Morgan Petrovich

Morgan Petrovich, Ph.D.

Associate
Environmental & Earth Sciences
Oakland

Dr. Petrovich has a background in environmental engineering with an emphasis on environmental microbiology, wastewater treatment bioprocesses, microbial ecology, environmental biotechnology, drinking water treatment processes, public and environmental health, and sustainability.

She has extensive experience with shotgun metagenomics analysis of DNA sequences and qPCR. During her graduate studies, she worked on a variety of projects using molecular methods to study abundances and fate of genes that may be associated with negative human health impacts, or genetic contaminants, in wastewater treatment systems and their potential to disseminate into natural aquatic environments. Genetic contaminants can confer traits to bacteria such as antibiotic resistance, which is a major global public health threat. Bacterial resistance to antibiotics can render infections untreatable by clinically important pharmaceuticals. When antibiotic resistance genes are released into the environment, they can have the potential to spread to bacterial communities in natural water bodies. Dr. Petrovich characterized viral taxa in municipal and hospital wastewater, as viruses can significantly shape bacterial communities by killing bacteria and influencing species composition, as well as by transferring genetic material between bacteria. She analyzed associations between viruses, their predicted bacterial hosts, and bacteria harboring antibiotic resistance genes in hospital wastewater, and assessed the potential for viruses to contribute to transfer of antibiotic resistance determinants between bacteria in wastewater treatment systems.

Dr. Petrovich has a background in environmental engineering with an emphasis on environmental microbiology, wastewater treatment bioprocesses, microbial ecology, environmental biotechnology, drinking water treatment processes, public and environmental health, and sustainability.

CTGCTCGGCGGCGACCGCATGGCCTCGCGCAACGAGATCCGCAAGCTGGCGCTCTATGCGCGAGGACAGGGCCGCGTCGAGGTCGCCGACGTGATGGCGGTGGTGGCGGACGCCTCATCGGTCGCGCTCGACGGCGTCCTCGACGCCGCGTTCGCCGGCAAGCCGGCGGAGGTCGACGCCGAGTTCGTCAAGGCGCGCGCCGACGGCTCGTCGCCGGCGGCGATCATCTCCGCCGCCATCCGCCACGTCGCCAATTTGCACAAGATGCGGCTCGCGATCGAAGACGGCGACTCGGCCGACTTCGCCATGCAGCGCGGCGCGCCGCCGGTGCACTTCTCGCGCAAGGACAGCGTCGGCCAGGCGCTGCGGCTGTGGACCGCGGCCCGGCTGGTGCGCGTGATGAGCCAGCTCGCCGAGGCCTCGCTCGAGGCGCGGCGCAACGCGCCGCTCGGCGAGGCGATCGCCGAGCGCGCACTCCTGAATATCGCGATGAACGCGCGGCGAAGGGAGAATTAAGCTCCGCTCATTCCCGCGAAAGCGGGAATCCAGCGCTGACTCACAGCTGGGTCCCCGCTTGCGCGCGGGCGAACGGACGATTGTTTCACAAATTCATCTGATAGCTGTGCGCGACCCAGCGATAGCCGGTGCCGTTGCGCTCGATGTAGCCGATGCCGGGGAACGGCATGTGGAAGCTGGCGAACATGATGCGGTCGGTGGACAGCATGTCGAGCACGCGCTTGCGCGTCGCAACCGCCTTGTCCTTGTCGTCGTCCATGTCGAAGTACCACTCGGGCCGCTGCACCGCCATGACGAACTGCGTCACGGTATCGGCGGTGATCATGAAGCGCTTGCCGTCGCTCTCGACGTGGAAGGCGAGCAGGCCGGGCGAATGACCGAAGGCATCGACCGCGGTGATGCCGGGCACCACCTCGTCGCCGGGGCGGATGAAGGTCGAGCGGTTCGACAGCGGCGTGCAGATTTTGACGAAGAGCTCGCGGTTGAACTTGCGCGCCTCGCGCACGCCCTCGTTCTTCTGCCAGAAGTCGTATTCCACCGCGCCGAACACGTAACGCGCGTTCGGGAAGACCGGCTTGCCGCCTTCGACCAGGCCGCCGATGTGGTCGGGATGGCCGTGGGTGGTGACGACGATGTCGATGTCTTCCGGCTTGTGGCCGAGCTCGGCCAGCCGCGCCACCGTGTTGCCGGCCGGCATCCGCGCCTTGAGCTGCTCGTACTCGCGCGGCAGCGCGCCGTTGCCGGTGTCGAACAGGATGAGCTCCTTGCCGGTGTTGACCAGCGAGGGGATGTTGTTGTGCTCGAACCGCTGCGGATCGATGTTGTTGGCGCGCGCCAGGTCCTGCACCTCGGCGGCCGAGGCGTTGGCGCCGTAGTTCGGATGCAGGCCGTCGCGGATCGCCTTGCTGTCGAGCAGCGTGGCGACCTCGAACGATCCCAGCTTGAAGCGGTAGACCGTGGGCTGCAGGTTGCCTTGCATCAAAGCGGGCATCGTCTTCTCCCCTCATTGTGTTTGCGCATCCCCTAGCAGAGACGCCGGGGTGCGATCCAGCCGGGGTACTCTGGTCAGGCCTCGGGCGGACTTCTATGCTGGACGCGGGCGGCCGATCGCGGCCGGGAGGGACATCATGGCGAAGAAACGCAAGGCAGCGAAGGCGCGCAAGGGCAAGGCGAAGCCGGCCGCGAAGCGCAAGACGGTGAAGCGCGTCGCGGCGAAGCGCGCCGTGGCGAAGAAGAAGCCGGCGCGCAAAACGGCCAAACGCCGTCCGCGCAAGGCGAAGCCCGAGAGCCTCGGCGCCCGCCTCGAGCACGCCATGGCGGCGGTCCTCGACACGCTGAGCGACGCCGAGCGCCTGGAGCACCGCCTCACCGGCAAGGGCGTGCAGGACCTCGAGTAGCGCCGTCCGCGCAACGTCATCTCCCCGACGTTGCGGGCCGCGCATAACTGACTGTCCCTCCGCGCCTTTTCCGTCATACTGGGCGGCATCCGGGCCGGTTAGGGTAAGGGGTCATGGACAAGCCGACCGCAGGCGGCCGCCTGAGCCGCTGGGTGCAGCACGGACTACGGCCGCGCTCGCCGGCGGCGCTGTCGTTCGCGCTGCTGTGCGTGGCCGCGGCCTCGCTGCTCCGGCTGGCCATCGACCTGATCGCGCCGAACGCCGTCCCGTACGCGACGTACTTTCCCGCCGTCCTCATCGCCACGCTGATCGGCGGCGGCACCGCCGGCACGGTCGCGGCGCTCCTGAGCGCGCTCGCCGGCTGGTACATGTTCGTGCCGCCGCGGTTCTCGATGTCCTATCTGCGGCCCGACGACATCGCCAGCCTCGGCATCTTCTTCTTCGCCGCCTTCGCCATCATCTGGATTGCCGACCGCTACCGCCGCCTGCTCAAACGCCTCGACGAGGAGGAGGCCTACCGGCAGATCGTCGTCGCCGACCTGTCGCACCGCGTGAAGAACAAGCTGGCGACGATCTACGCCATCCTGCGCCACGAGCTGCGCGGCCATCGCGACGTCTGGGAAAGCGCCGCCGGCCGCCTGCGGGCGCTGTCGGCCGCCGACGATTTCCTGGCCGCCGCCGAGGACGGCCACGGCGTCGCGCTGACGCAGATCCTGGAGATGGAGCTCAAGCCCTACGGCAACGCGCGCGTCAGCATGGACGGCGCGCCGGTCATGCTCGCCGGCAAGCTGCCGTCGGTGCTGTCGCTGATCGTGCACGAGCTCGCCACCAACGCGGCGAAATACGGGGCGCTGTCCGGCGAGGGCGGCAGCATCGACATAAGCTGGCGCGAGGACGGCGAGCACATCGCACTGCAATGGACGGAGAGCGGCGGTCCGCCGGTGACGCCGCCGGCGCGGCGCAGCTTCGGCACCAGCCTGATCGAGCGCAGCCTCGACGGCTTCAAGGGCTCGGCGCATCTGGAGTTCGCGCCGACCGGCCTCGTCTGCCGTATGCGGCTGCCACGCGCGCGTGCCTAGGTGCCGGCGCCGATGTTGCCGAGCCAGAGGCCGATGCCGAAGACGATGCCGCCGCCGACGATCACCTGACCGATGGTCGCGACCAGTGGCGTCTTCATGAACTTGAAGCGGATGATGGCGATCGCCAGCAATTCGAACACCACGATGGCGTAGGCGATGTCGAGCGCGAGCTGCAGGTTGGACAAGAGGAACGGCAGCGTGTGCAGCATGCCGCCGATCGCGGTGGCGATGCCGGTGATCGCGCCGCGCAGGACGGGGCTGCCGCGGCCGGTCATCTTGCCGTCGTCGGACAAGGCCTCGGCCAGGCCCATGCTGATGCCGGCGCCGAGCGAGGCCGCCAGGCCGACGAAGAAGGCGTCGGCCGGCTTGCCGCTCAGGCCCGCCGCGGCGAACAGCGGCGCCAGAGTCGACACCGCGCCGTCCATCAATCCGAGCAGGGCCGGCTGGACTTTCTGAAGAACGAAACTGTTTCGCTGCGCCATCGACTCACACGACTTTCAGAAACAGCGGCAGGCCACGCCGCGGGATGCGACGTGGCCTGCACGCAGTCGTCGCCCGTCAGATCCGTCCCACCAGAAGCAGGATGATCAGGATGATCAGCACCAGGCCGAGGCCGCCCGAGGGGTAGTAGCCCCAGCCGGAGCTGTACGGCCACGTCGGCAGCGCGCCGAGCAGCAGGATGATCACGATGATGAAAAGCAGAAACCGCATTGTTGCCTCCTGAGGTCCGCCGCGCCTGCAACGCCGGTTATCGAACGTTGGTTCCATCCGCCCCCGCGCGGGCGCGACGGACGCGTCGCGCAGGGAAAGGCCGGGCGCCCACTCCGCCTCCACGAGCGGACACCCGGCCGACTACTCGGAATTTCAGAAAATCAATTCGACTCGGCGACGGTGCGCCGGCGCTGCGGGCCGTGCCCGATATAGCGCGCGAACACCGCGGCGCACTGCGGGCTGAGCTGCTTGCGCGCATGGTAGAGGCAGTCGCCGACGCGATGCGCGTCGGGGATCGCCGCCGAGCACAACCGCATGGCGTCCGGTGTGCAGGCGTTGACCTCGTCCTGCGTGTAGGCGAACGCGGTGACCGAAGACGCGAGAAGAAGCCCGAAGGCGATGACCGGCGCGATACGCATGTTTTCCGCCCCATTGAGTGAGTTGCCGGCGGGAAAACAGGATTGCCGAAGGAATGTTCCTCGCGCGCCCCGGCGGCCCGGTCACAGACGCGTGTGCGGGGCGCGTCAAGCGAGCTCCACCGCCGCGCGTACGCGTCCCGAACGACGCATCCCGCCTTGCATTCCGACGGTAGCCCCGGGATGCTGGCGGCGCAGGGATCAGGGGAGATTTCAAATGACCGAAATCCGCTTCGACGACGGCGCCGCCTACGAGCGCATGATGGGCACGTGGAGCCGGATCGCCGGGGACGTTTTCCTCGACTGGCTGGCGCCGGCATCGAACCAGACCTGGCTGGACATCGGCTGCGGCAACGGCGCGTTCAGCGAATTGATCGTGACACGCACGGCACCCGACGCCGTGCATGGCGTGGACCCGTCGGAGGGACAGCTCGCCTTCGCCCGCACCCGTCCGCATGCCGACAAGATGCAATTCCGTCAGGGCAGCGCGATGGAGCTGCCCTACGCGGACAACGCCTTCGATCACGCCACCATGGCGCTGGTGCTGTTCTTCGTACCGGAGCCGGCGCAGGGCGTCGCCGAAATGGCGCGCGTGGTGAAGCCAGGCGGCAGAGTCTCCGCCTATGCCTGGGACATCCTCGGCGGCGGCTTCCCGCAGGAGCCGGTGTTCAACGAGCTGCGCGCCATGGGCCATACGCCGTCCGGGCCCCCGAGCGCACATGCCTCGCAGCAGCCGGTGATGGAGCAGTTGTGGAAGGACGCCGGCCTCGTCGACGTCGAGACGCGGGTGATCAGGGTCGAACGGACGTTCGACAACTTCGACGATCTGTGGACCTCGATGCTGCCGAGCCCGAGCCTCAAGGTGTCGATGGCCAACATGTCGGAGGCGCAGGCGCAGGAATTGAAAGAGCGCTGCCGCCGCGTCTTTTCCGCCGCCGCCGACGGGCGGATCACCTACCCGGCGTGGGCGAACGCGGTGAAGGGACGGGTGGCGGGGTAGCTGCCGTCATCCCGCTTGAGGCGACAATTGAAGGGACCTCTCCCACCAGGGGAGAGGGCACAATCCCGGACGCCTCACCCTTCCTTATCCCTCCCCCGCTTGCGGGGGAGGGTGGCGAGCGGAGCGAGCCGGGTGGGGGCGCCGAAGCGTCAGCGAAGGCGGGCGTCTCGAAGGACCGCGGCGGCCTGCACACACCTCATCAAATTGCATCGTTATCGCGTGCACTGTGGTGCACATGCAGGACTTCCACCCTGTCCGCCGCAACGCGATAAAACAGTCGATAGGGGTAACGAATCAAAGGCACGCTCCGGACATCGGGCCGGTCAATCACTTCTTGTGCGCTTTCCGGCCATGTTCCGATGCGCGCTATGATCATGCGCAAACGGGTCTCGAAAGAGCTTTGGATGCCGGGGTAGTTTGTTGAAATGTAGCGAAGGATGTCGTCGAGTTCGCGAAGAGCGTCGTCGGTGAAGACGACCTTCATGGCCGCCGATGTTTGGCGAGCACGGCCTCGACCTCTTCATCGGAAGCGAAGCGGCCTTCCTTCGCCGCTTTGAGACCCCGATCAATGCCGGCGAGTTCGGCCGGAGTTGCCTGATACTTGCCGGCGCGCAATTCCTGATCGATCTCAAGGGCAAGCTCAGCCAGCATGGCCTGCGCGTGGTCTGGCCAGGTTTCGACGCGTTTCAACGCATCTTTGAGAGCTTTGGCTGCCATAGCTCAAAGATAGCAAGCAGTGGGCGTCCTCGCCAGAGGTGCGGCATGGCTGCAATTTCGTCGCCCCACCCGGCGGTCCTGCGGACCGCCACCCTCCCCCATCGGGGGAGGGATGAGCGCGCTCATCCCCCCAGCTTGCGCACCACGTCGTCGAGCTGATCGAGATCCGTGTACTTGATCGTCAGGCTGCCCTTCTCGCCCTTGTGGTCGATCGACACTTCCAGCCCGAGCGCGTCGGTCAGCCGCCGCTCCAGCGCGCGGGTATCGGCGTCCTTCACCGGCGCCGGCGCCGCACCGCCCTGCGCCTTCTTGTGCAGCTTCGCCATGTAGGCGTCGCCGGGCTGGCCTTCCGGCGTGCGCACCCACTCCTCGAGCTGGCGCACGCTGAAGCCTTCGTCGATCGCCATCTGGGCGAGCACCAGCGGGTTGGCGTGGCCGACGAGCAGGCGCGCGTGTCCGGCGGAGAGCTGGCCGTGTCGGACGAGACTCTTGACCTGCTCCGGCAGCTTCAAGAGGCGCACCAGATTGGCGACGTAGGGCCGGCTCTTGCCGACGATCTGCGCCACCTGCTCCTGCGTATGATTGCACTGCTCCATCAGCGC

She has extensive experience with shotgun metagenomics analysis of DNA sequences and qPCR. During her graduate studies, she worked on a variety of projects using molecular methods to study abundances and fate of genes that may be associated with negative human health impacts, or genetic contaminants, in wastewater treatment systems and their potential to disseminate into natural aquatic environments. Genetic contaminants can confer traits to bacteria such as antibiotic resistance, which is a major global public health threat. Bacterial resistance to antibiotics can render infections untreatable by clinically important pharmaceuticals. When antibiotic resistance genes are released into the environment, they can have the potential to spread to bacterial communities in natural water bodies. Dr. Petrovich characterized viral taxa in municipal and hospital wastewater, as viruses can significantly shape bacterial communities by killing bacteria and influencing species composition, as well as by transferring genetic material between bacteria. She analyzed associations between viruses, their predicted bacterial hosts, and bacteria harboring antibiotic resistance genes in hospital wastewater, and assessed the potential for viruses to contribute to transfer of antibiotic resistance determinants between bacteria in wastewater treatment systems.

Additionally, Dr. Petrovich quantified structural parameters of wastewater treatment biofilms based on 3D microscopy and image analysis and assessed spatial stratification of genes in biofilms. The spatial organization of genes associated with resistance to antibiotics is important in the context of engineered bioprocesses that utilize biofilms, such as trickling filters for wastewater treatment, since upper portions of biofilms are more likely than deeper regions of biofilms to detach and move downstream, where they may eventually be discharged into the environment.

Dr. Petrovich has collaborated with public utilities to analyze microbial ecology in full-scale enhanced biological phosphorus removal systems and to investigate relationships between community composition and reactor performance. Quantifying functionally important bacterial taxa using molecular methods allows utilities to monitor changes in relative abundance of species involved with nutrient cycling over time in these engineered systems.

Further, Dr. Petrovich has a background in environmental planning and landscape architecture with project experience related to ecological and landscape design. She has planned green infrastructure improvements in dense urban areas to improve air quality and reduce public health impacts from diesel emissions. She has also drafted plans for living walls and green roof systems and has worked on the design and construction of composting toilets.